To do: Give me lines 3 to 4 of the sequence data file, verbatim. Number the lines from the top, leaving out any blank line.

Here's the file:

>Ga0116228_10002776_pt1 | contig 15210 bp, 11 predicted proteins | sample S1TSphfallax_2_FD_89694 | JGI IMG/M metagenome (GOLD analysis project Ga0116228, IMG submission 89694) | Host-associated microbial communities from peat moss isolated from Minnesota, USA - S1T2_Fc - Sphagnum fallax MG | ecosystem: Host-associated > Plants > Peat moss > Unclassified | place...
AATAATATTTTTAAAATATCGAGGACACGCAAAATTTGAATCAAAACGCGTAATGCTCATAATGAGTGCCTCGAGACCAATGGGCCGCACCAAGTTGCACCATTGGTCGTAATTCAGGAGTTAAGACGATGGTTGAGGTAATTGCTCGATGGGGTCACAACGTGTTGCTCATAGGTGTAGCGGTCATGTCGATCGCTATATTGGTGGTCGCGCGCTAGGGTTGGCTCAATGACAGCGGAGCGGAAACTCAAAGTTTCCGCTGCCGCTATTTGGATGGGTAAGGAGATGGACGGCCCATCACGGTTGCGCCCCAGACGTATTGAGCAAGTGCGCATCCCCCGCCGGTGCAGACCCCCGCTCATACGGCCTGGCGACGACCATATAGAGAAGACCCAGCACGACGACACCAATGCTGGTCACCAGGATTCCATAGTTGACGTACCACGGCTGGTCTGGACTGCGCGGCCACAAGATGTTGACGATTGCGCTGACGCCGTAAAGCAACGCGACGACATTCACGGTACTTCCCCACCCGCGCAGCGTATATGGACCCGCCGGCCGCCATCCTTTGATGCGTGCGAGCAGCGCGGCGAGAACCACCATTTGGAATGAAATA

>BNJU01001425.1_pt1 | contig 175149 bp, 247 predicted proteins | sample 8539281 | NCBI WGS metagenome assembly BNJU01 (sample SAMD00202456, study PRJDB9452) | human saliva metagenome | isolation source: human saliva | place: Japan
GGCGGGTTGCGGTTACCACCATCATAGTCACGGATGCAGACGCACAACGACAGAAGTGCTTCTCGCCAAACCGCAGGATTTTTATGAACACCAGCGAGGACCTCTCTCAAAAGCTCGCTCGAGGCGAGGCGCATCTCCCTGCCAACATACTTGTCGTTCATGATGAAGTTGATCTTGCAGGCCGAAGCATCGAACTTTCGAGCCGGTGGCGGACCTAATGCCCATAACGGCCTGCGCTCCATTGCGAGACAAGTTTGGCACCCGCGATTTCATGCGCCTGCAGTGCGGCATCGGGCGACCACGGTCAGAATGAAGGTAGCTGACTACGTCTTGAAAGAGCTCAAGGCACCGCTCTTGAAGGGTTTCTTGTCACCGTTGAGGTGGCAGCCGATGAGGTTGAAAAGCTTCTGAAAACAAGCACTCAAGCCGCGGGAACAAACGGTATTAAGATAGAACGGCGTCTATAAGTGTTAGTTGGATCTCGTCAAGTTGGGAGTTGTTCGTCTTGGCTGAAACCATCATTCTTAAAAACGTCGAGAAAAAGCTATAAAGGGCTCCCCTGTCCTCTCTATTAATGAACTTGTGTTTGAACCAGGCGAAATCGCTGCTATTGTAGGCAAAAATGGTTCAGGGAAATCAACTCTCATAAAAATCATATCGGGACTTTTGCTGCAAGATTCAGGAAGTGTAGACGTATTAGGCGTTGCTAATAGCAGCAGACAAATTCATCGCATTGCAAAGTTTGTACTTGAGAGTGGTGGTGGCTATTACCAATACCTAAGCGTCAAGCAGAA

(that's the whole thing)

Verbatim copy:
>BNJU01001425.1_pt1 | contig 175149 bp, 247 predicted proteins | sample 8539281 | NCBI WGS metagenome assembly BNJU01 (sample SAMD00202456, study PRJDB9452) | human saliva metagenome | isolation source: human saliva | place: Japan
GGCGGGTTGCGGTTACCACCATCATAGTCACGGATGCAGACGCACAACGACAGAAGTGCTTCTCGCCAAACCGCAGGATTTTTATGAACACCAGCGAGGACCTCTCTCAAAAGCTCGCTCGAGGCGAGGCGCATCTCCCTGCCAACATACTTGTCGTTCATGATGAAGTTGATCTTGCAGGCCGAAGCATCGAACTTTCGAGCCGGTGGCGGACCTAATGCCCATAACGGCCTGCGCTCCATTGCGAGACAAGTTTGGCACCCGCGATTTCATGCGCCTGCAGTGCGGCATCGGGCGACCACGGTCAGAATGAAGGTAGCTGACTACGTCTTGAAAGAGCTCAAGGCACCGCTCTTGAAGGGTTTCTTGTCACCGTTGAGGTGGCAGCCGATGAGGTTGAAAAGCTTCTGAAAACAAGCACTCAAGCCGCGGGAACAAACGGTATTAAGATAGAACGGCGTCTATAAGTGTTAGTTGGATCTCGTCAAGTTGGGAGTTGTTCGTCTTGGCTGAAACCATCATTCTTAAAAACGTCGAGAAAAAGCTATAAAGGGCTCCCCTGTCCTCTCTATTAATGAACTTGTGTTTGAACCAGGCGAAATCGCTGCTATTGTAGGCAAAAATGGTTCAGGGAAATCAACTCTCATAAAAATCATATCGGGACTTTTGCTGCAAGATTCAGGAAGTGTAGACGTATTAGGCGTTGCTAATAGCAGCAGACAAATTCATCGCATTGCAAAGTTTGTACTTGAGAGTGGTGGTGGCTATTACCAATACCTAAGCGTCAAGCAGAA